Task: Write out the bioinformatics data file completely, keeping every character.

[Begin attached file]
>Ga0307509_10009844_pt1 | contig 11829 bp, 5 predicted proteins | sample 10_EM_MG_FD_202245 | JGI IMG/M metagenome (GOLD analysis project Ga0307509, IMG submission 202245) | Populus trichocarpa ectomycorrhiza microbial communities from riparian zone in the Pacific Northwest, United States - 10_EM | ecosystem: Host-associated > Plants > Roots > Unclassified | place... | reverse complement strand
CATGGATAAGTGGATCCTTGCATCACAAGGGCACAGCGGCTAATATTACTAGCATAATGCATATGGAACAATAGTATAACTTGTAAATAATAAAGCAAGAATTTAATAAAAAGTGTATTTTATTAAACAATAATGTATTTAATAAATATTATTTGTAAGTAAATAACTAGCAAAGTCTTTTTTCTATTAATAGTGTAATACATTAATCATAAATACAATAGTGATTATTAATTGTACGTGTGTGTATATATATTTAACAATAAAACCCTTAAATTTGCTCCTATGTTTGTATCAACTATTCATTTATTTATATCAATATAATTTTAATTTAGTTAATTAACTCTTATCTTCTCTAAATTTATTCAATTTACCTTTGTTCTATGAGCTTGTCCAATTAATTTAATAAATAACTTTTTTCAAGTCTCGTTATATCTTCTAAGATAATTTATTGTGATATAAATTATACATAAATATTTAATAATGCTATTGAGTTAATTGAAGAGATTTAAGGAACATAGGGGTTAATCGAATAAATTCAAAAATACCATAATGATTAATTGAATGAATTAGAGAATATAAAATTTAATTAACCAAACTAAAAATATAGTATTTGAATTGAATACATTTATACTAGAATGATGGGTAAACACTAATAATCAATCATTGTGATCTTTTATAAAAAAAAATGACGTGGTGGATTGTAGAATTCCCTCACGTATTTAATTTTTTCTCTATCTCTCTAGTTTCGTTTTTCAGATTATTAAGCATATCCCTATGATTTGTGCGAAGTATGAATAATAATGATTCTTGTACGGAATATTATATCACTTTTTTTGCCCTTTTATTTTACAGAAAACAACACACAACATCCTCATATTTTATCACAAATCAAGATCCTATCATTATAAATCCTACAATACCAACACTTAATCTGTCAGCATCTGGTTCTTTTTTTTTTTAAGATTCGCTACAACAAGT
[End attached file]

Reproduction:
>Ga0307509_10009844_pt1 | contig 11829 bp, 5 predicted proteins | sample 10_EM_MG_FD_202245 | JGI IMG/M metagenome (GOLD analysis project Ga0307509, IMG submission 202245) | Populus trichocarpa ectomycorrhiza microbial communities from riparian zone in the Pacific Northwest, United States - 10_EM | ecosystem: Host-associated > Plants > Roots > Unclassified | place... | reverse complement strand
CATGGATAAGTGGATCCTTGCATCACAAGGGCACAGCGGCTAATATTACTAGCATAATGCATATGGAACAATAGTATAACTTGTAAATAATAAAGCAAGAATTTAATAAAAAGTGTATTTTATTAAACAATAATGTATTTAATAAATATTATTTGTAAGTAAATAACTAGCAAAGTCTTTTTTCTATTAATAGTGTAATACATTAATCATAAATACAATAGTGATTATTAATTGTACGTGTGTGTATATATATTTAACAATAAAACCCTTAAATTTGCTCCTATGTTTGTATCAACTATTCATTTATTTATATCAATATAATTTTAATTTAGTTAATTAACTCTTATCTTCTCTAAATTTATTCAATTTACCTTTGTTCTATGAGCTTGTCCAATTAATTTAATAAATAACTTTTTTCAAGTCTCGTTATATCTTCTAAGATAATTTATTGTGATATAAATTATACATAAATATTTAATAATGCTATTGAGTTAATTGAAGAGATTTAAGGAACATAGGGGTTAATCGAATAAATTCAAAAATACCATAATGATTAATTGAATGAATTAGAGAATATAAAATTTAATTAACCAAACTAAAAATATAGTATTTGAATTGAATACATTTATACTAGAATGATGGGTAAACACTAATAATCAATCATTGTGATCTTTTATAAAAAAAAATGACGTGGTGGATTGTAGAATTCCCTCACGTATTTAATTTTTTCTCTATCTCTCTAGTTTCGTTTTTCAGATTATTAAGCATATCCCTATGATTTGTGCGAAGTATGAATAATAATGATTCTTGTACGGAATATTATATCACTTTTTTTGCCCTTTTATTTTACAGAAAACAACACACAACATCCTCATATTTTATCACAAATCAAGATCCTATCATTATAAATCCTACAATACCAACACTTAATCTGTCAGCATCTGGTTCTTTTTTTTTTTAAGATTCGCTACAACAAGT